State of Elections

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Tag: Caitlin Cater

Investigations into Colorado Secretary of State’s Use of State Funds Highlights Broader Concern about Partisan Election Administration Officials

by Caitlin Cater

In an era of attenuated public confidence in the electoral process, it’s not reassuring when a state’s chief election official becomes the subject of criminal and ethics investigations on the eve of a major election. Alas, that is what happened in Colorado this year, when, on November 5, both the Denver District Attorney’s Office and the Colorado Independent Ethics Commission announced that they are independently looking into whether Secretary of State Scott Gessler “violated the law by using state funds to attend a partisan event.”

This issue first came to light in October, when Colorado Ethics Watch, a left-leaning nonprofit watchdog organization, filed a request for investigation with the Denver District Attorney and the Denver Police Department, alleging that Gessler misused public funds when he submitted reimbursement forms for expenses incurred while attending the Republican National Convention and a Republican-sponsored election law training in August. Ethics Watch contends that “the Secretary’s Florida trip was manifestly personal and political, in which he participated only in partisan events, not in pursuit of state business.” Ethics Watch characterizes the group that sponsored the election law training, the Republican National Lawyers Association, as “a private organization of lawyers dedicated, among other things, to ‘advancing Republican ideals.’” Gessler was not a delegate to the 2012 Republican National Convention. Continue reading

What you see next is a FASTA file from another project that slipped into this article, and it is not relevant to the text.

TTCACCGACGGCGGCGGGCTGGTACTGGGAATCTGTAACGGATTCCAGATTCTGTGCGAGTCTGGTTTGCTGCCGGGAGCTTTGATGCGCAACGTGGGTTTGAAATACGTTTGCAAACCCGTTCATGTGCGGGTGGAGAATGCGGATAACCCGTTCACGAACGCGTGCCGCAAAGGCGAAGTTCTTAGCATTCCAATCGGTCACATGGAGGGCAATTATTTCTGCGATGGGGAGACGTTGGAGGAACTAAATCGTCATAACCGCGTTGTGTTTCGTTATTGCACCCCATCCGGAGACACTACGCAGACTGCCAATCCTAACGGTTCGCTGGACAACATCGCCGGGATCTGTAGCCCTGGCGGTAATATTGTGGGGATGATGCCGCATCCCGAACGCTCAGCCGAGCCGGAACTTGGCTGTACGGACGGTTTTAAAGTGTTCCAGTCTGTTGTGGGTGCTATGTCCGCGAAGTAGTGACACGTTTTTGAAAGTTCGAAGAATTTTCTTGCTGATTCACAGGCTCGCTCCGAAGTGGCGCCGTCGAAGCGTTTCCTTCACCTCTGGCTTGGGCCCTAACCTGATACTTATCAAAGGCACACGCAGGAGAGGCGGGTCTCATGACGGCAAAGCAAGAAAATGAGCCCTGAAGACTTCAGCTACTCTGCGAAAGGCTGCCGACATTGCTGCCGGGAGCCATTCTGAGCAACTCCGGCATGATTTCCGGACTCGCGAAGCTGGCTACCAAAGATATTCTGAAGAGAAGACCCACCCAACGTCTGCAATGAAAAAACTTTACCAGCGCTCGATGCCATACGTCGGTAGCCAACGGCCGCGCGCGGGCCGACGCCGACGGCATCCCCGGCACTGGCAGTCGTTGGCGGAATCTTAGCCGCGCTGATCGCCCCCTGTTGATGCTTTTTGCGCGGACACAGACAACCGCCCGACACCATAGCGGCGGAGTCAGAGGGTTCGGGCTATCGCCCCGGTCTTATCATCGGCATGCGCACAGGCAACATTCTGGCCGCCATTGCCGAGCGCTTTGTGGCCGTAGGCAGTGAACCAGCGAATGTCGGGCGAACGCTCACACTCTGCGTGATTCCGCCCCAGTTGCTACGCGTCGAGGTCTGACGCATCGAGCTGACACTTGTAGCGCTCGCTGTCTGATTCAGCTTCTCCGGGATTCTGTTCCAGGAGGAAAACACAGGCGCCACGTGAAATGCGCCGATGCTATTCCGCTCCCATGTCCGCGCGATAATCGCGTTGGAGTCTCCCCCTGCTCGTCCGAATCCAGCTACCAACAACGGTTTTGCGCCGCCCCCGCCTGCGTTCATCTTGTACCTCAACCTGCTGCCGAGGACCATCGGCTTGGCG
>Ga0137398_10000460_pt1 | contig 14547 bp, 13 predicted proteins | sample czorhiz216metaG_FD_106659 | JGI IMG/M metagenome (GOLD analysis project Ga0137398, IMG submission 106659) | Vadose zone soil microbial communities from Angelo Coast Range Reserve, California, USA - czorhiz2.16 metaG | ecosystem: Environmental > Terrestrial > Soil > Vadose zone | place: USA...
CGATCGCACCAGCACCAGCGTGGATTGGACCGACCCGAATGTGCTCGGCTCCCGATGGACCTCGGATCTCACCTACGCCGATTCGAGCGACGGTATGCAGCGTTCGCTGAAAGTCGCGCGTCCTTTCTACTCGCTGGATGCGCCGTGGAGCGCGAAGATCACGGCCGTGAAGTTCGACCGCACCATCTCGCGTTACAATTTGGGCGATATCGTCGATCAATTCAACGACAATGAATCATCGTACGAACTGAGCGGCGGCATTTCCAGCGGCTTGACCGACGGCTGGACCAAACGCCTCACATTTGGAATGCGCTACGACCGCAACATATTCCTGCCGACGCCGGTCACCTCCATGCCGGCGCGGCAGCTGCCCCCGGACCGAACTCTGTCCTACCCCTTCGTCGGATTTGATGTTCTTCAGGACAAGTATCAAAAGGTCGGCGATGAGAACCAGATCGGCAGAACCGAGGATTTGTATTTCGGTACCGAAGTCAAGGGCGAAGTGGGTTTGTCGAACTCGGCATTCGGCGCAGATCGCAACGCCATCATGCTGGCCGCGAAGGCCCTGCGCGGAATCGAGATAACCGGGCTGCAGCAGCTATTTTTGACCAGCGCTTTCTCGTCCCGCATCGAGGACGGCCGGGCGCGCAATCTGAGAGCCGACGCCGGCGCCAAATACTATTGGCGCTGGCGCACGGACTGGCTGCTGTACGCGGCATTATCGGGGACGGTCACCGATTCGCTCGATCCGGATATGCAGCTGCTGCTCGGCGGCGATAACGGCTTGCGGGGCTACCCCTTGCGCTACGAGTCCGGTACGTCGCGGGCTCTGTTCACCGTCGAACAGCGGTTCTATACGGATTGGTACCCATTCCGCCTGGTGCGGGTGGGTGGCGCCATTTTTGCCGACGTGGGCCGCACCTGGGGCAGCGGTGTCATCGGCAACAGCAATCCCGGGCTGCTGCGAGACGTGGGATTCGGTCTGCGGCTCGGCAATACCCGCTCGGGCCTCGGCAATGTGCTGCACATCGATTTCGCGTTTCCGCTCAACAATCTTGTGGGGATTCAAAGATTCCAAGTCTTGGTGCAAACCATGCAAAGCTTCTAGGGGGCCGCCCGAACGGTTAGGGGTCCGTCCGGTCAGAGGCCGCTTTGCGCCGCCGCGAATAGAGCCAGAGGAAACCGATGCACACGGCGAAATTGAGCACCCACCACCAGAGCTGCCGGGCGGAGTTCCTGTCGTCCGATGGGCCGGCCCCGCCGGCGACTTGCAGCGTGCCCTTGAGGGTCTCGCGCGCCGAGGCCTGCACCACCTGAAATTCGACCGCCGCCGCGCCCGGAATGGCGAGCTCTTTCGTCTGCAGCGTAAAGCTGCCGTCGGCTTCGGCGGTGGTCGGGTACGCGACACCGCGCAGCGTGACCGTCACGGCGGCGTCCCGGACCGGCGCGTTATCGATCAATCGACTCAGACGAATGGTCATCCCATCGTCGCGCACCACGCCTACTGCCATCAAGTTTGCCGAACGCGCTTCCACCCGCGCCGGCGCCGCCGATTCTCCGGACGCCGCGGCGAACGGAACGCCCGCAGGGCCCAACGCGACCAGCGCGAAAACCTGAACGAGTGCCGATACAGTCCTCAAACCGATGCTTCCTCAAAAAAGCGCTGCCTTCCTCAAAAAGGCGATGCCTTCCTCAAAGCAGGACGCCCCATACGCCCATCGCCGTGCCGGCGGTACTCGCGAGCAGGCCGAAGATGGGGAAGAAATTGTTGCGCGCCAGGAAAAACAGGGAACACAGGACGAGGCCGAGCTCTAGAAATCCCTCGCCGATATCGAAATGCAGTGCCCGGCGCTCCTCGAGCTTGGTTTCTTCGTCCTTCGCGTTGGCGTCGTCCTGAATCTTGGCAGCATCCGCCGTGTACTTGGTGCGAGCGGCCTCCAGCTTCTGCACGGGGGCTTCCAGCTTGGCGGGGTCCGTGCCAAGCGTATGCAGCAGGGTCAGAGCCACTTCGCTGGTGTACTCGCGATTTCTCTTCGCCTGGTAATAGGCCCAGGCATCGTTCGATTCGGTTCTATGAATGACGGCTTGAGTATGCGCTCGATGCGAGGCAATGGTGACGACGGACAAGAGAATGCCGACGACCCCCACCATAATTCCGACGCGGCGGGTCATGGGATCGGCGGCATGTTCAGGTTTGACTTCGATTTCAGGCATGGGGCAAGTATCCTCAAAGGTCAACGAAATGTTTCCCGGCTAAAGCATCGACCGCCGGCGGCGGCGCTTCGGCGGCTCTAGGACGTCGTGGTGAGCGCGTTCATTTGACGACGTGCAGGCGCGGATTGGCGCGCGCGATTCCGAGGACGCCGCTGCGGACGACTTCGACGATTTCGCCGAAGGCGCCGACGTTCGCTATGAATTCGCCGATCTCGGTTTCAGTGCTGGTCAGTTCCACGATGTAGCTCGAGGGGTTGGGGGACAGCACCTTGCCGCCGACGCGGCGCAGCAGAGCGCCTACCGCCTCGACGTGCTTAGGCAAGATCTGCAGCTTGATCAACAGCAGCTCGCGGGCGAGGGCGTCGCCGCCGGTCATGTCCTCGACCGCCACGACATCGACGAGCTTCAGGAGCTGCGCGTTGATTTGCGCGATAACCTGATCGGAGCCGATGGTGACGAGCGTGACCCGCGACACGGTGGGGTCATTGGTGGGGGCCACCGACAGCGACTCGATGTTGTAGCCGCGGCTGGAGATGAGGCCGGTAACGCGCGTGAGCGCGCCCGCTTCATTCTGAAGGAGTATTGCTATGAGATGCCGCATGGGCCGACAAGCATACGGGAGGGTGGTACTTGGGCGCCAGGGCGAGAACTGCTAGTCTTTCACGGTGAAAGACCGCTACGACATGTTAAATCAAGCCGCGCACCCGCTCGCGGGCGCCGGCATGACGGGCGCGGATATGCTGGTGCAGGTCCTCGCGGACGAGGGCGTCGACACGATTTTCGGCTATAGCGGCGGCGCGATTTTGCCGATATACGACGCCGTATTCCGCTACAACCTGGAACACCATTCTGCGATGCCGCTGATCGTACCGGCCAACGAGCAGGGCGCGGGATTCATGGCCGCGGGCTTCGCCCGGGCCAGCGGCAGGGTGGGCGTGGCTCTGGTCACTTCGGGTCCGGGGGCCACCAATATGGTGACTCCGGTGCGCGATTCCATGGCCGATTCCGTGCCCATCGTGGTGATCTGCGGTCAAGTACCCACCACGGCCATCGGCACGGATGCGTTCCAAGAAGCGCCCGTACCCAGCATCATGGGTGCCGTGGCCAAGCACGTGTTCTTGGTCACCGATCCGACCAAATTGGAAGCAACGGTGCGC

The Battleground 2012: Can Colorado Keep a (Ballot) Secret? After Citizen Center v. Gessler, It’s Not Required To Do So

by Caitlin Cater

Barcodes are a ubiquitous feature of modern life. They appear on everything from retail products and advertisements to patient forms at the doctor’s office. But perhaps one place a person might not expect to find a barcode is on an election ballot—especially when that barcode can be used to link an individual ballot with the voter who cast it. The notion seems at odds with our venerated tradition of the “secret” ballot. Indeed, that is what the plaintiffs argued in Citizen Center v. Gessler, a recent case before the United States District Court in Colorado.

On February 13, Citizen Center, a nonpartisan group of Colorado voters, filed a complaint challenging the constitutionality of election policies and procedures in six Colorado counties. Specifically, Citizen Center alleged that the defendant counties’ election ballots each contain a unique identifying mark that allows a voted ballot to be traced to its specific voter. Citizen Center further alleged that use of these ballots unconstitutionally infringes upon citizens’ fundamental right to vote, as well as their First and Fourteenth Amendment rights.   Continue reading

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